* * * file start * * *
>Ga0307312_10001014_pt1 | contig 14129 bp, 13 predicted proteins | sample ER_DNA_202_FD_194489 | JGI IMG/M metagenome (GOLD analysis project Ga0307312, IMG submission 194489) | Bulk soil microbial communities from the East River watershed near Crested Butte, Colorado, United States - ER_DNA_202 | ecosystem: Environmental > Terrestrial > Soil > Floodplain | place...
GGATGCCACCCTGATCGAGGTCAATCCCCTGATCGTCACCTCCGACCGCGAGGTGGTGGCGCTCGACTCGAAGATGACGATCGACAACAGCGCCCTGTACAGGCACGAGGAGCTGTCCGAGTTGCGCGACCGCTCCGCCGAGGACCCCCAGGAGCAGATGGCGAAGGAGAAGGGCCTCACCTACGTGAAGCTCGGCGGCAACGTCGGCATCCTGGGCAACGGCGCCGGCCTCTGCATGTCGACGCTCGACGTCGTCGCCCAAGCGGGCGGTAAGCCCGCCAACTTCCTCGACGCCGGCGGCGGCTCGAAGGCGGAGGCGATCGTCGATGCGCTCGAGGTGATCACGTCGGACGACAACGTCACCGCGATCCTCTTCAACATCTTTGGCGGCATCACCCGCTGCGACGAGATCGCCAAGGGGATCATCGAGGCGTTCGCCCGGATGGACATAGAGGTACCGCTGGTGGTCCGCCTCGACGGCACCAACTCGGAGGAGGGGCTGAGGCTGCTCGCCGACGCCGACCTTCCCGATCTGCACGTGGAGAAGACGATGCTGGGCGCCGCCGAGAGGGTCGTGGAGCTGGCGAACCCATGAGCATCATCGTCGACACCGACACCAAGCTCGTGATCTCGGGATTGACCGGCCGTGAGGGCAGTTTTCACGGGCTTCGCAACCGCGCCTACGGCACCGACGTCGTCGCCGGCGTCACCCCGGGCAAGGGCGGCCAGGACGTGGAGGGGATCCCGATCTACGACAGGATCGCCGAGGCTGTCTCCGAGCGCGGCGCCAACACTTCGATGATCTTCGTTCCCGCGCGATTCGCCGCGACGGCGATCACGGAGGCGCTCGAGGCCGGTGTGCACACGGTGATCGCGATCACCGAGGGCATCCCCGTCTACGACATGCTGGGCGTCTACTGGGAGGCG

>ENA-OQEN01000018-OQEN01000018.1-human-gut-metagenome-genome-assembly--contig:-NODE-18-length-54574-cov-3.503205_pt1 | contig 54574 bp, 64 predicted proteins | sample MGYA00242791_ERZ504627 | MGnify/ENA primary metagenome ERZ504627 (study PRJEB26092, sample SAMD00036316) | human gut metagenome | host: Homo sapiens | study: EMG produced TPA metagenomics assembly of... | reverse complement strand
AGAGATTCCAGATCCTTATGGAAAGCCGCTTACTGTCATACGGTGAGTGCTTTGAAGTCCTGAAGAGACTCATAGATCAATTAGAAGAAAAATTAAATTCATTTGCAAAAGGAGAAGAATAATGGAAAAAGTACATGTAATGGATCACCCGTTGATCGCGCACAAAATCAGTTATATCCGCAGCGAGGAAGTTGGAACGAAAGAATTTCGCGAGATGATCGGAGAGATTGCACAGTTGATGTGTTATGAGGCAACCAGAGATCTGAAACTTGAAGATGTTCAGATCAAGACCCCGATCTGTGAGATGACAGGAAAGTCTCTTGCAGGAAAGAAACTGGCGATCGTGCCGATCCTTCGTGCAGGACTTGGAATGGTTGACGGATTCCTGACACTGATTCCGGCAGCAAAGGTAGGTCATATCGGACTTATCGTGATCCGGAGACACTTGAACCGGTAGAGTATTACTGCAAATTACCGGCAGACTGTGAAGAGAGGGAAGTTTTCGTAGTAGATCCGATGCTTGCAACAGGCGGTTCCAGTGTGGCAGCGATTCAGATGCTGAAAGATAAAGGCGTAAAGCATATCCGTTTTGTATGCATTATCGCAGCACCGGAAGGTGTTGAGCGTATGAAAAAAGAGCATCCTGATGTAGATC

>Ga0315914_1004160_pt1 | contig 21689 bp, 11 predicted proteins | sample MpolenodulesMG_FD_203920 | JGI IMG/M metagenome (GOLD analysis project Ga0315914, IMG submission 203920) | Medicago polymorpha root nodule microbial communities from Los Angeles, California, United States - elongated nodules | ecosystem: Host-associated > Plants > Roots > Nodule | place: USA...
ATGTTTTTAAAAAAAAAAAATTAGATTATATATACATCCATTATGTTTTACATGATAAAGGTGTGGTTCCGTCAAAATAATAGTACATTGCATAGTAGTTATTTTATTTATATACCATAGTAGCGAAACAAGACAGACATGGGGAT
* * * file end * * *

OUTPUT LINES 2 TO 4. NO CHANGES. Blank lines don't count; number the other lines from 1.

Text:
GGATGCCACCCTGATCGAGGTCAATCCCCTGATCGTCACCTCCGACCGCGAGGTGGTGGCGCTCGACTCGAAGATGACGATCGACAACAGCGCCCTGTACAGGCACGAGGAGCTGTCCGAGTTGCGCGACCGCTCCGCCGAGGACCCCCAGGAGCAGATGGCGAAGGAGAAGGGCCTCACCTACGTGAAGCTCGGCGGCAACGTCGGCATCCTGGGCAACGGCGCCGGCCTCTGCATGTCGACGCTCGACGTCGTCGCCCAAGCGGGCGGTAAGCCCGCCAACTTCCTCGACGCCGGCGGCGGCTCGAAGGCGGAGGCGATCGTCGATGCGCTCGAGGTGATCACGTCGGACGACAACGTCACCGCGATCCTCTTCAACATCTTTGGCGGCATCACCCGCTGCGACGAGATCGCCAAGGGGATCATCGAGGCGTTCGCCCGGATGGACATAGAGGTACCGCTGGTGGTCCGCCTCGACGGCACCAACTCGGAGGAGGGGCTGAGGCTGCTCGCCGACGCCGACCTTCCCGATCTGCACGTGGAGAAGACGATGCTGGGCGCCGCCGAGAGGGTCGTGGAGCTGGCGAACCCATGAGCATCATCGTCGACACCGACACCAAGCTCGTGATCTCGGGATTGACCGGCCGTGAGGGCAGTTTTCACGGGCTTCGCAACCGCGCCTACGGCACCGACGTCGTCGCCGGCGTCACCCCGGGCAAGGGCGGCCAGGACGTGGAGGGGATCCCGATCTACGACAGGATCGCCGAGGCTGTCTCCGAGCGCGGCGCCAACACTTCGATGATCTTCGTTCCCGCGCGATTCGCCGCGACGGCGATCACGGAGGCGCTCGAGGCCGGTGTGCACACGGTGATCGCGATCACCGAGGGCATCCCCGTCTACGACATGCTGGGCGTCTACTGGGAGGCG

>ENA-OQEN01000018-OQEN01000018.1-human-gut-metagenome-genome-assembly--contig:-NODE-18-length-54574-cov-3.503205_pt1 | contig 54574 bp, 64 predicted proteins | sample MGYA00242791_ERZ504627 | MGnify/ENA primary metagenome ERZ504627 (study PRJEB26092, sample SAMD00036316) | human gut metagenome | host: Homo sapiens | study: EMG produced TPA metagenomics assembly of... | reverse complement strand
AGAGATTCCAGATCCTTATGGAAAGCCGCTTACTGTCATACGGTGAGTGCTTTGAAGTCCTGAAGAGACTCATAGATCAATTAGAAGAAAAATTAAATTCATTTGCAAAAGGAGAAGAATAATGGAAAAAGTACATGTAATGGATCACCCGTTGATCGCGCACAAAATCAGTTATATCCGCAGCGAGGAAGTTGGAACGAAAGAATTTCGCGAGATGATCGGAGAGATTGCACAGTTGATGTGTTATGAGGCAACCAGAGATCTGAAACTTGAAGATGTTCAGATCAAGACCCCGATCTGTGAGATGACAGGAAAGTCTCTTGCAGGAAAGAAACTGGCGATCGTGCCGATCCTTCGTGCAGGACTTGGAATGGTTGACGGATTCCTGACACTGATTCCGGCAGCAAAGGTAGGTCATATCGGACTTATCGTGATCCGGAGACACTTGAACCGGTAGAGTATTACTGCAAATTACCGGCAGACTGTGAAGAGAGGGAAGTTTTCGTAGTAGATCCGATGCTTGCAACAGGCGGTTCCAGTGTGGCAGCGATTCAGATGCTGAAAGATAAAGGCGTAAAGCATATCCGTTTTGTATGCATTATCGCAGCACCGGAAGGTGTTGAGCGTATGAAAAAAGAGCATCCTGATGTAGATC